Saturday, November 1, 2008 at 9:11AM
The following quote was authored by Colleen Connell, President of Gaelsong, a multi-channel (catalog and web) merchant. She tells the story of Catalog Choice from the merchant's perspective so I thought it would be great to let all of our readers see it. I found this comment when visiting the TerraPass blog. TerraPass, a carbon offset company, authored two blog posts on the topic of junk mail. The comment string on this orginial blog post was so active, that Adam Stein published a second post with both Colleen's and my comments. I followed up with Colleen to get her permission to republish her comment here. There is only one clarification that is necessary. She indicates that only participating merchants in Catalog Choice get your opt-out request. In fact we deliver the requests to many merchants who are not participating via email, password protected CD and they can download their file from a secure server. We are developing new tools to improve the success of fulfilling requests from non-participating merchants. More on this later.
In Colleen's words:
In Colleen's words:
I own a mail-order catalog company and have direct experience with both the DMA and Catalog Choice (as well as experience talking to people who want to be removed from our mailing list). If you just get a few catalogs that you don't want, the most effective method is to contact those catalogs directly. But if you are being bombarded with loads of different unwanted catalogs, the best approach is to use both catalogchoice.org and dmachoice.org.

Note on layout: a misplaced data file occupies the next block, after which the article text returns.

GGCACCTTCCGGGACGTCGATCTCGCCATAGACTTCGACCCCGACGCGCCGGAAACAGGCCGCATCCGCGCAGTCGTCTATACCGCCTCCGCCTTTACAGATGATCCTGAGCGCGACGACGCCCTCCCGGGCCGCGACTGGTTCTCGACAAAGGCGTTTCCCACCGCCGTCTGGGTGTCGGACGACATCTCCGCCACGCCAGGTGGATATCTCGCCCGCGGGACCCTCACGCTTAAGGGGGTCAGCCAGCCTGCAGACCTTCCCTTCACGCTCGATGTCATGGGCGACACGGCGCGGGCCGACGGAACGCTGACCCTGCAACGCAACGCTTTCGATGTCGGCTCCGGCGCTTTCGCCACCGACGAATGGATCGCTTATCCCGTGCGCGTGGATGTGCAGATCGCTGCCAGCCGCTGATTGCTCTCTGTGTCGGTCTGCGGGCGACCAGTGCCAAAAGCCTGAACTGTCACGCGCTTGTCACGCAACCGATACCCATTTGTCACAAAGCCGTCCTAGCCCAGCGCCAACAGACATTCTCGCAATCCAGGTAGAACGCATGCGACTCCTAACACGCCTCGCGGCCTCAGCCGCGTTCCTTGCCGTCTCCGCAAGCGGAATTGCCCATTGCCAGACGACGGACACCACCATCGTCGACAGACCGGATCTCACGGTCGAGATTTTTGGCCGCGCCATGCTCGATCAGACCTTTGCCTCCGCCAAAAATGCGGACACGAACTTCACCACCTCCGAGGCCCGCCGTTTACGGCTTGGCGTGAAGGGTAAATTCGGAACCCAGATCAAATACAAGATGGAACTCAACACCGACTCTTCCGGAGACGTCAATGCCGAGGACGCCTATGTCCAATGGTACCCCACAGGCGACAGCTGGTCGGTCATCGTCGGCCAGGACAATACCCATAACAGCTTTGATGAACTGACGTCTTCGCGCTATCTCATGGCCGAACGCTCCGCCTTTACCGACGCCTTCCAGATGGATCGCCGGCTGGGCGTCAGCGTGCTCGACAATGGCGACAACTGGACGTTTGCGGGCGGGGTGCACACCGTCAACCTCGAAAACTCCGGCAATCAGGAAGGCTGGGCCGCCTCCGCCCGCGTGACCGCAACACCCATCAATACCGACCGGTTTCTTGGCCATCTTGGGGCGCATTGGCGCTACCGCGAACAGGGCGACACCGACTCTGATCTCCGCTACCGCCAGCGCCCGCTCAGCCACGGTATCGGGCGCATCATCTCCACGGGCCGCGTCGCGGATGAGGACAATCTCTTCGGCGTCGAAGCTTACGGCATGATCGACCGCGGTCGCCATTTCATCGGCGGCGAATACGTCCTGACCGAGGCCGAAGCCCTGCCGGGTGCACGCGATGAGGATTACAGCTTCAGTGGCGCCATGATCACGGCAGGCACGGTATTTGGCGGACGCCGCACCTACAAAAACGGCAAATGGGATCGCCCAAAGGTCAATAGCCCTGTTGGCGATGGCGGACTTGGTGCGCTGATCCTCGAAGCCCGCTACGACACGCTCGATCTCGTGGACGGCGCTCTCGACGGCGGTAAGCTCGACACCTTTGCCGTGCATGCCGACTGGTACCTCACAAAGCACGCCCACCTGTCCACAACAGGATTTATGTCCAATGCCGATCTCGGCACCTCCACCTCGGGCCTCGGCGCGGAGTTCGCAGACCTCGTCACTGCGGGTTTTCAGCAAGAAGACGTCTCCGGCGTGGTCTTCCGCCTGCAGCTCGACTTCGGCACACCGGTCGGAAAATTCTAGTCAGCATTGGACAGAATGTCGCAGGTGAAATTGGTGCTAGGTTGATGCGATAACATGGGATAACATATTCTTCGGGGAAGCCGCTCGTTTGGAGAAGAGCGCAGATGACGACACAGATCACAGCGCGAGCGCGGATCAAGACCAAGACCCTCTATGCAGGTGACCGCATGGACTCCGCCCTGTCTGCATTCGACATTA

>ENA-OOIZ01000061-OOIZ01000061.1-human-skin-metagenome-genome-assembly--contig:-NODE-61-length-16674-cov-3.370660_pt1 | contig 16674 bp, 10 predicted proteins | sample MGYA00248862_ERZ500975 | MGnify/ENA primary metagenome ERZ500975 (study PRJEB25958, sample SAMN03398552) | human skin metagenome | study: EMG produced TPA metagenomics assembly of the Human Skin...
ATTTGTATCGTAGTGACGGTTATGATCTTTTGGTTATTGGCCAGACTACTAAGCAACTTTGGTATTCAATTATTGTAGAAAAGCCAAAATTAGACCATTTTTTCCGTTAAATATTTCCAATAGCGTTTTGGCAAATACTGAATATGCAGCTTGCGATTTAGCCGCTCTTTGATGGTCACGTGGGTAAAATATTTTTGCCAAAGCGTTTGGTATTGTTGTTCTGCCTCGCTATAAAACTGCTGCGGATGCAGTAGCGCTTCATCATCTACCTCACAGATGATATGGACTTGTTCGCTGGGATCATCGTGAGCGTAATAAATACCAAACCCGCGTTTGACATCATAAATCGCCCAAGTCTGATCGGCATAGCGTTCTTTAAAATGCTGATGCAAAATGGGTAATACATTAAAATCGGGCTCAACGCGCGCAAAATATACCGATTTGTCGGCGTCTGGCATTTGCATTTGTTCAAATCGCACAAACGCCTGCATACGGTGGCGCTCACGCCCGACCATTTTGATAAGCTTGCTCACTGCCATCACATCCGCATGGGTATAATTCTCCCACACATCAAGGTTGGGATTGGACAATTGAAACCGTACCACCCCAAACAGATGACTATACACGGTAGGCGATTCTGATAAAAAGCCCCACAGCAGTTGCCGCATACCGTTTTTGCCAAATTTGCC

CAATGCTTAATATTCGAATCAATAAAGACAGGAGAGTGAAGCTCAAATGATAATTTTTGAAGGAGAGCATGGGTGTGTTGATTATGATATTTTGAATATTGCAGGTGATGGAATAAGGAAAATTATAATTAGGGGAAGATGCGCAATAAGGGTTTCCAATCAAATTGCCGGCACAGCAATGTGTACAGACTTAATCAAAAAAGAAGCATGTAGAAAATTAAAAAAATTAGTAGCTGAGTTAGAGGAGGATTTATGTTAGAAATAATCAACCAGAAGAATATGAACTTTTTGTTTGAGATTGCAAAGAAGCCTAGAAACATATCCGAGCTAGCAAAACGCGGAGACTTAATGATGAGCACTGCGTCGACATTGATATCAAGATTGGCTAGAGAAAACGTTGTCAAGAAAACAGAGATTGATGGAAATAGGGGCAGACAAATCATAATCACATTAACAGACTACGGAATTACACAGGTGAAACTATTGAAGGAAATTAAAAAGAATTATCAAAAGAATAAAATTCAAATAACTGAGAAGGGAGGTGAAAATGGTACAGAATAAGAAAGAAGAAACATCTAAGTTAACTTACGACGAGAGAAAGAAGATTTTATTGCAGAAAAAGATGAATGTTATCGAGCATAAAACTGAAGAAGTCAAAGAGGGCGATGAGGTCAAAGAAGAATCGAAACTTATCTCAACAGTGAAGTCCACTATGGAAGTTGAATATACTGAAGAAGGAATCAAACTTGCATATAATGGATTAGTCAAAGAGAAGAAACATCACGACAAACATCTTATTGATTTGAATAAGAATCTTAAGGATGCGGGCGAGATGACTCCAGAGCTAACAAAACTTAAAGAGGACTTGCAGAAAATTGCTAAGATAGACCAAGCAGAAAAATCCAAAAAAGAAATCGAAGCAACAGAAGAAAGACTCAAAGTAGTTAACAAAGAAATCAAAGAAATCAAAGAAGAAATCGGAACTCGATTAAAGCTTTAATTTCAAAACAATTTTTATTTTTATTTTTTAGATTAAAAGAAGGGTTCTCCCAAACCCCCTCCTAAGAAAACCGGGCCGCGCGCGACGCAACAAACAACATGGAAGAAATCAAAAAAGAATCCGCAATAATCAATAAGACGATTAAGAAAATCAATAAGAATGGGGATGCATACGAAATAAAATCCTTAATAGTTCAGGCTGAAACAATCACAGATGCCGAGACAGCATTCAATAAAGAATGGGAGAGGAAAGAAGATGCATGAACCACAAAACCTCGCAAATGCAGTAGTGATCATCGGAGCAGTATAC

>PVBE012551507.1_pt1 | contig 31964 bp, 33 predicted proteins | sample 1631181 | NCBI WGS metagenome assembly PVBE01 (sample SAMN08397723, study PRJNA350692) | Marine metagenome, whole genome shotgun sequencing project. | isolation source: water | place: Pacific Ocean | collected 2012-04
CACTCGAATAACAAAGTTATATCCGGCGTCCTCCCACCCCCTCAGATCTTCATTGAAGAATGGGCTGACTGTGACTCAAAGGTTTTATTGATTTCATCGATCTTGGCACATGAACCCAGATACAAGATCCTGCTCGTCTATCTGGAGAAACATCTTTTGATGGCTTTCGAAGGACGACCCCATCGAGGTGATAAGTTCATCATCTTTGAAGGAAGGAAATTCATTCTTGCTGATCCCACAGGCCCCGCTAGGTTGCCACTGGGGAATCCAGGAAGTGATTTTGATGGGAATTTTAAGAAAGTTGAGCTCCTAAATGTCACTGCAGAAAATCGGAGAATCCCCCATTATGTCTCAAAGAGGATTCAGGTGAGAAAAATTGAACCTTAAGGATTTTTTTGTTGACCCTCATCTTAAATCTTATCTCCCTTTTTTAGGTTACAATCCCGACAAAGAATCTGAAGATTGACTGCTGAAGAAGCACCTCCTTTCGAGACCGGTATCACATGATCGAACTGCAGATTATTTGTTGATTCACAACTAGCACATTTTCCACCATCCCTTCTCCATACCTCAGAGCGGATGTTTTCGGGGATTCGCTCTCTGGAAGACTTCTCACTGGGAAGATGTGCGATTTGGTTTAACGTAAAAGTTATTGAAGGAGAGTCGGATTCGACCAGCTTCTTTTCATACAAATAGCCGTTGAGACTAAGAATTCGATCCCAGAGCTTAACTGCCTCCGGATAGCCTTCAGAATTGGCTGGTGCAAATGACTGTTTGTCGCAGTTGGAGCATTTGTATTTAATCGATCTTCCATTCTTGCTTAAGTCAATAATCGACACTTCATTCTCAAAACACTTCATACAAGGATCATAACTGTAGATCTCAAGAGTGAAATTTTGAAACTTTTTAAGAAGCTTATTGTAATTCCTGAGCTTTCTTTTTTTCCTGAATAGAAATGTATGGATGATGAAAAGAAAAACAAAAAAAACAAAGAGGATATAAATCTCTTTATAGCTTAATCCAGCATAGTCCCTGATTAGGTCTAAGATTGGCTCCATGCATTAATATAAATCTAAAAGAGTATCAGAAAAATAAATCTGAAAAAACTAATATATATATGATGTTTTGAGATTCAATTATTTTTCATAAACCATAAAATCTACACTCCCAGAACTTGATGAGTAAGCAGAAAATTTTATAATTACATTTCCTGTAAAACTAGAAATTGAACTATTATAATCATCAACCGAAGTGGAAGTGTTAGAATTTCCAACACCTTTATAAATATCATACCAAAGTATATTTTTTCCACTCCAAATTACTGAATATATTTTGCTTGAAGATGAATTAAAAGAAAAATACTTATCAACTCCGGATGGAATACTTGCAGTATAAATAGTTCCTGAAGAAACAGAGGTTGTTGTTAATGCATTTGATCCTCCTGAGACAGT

I recommend catalogchoice.org over the DMA’s service, but if you want to be sure to have your opt-out request honored, you should use both sites.
Also, whenever you place an order with a mail-order catalog company or subscribe to a magazine, you should request that they not rent or share your name with any other company.
Catalogchoice.org allows you to choose which catalogs you don't want to receive at all; it also allows you to choose the frequency of catalogs that you do like but that you may be receiving too frequently.
Originally the DMA and many members of the catalog industry opposed Catalog Choice, but I am among a growing number of merchants who think that they are performing an extremely important role for consumers, the environment, and even for the catalog industry itself. Due to the DMA's opposition, Catalog Choice got off to a slow and controversial start, but more and more merchants are cooperating with them every day.
The DMA is finally starting (very reluctantly) to see the light and they have modified their opt-out site to be more like Catalog Choice. The problem is that only the merchants who are members of the DMA can access the list of people who have opted out of receiving their catalogs. So if you opt out on the DMA site but the cataloger is not a DMA member, they will not know that you requested to be off their list. Likewise, if you opt out on Catalog Choice's site, only merchants who are cooperating with Catalog Choice get that data. (See above for clarification on this point). As more and more people use catalogchoice.org, more merchants will use their service and it will become more effective.
Also, please be aware that it really does take up to three months to get someone off a mailing list, so you need to be patient. The list for any given mailing is prepared weeks if not months in advance. If you are still getting unwanted catalogs after three months, I would recommend contacting the catalog directly and requesting again and tell them to use the Catalog Choice and DMA Choice services!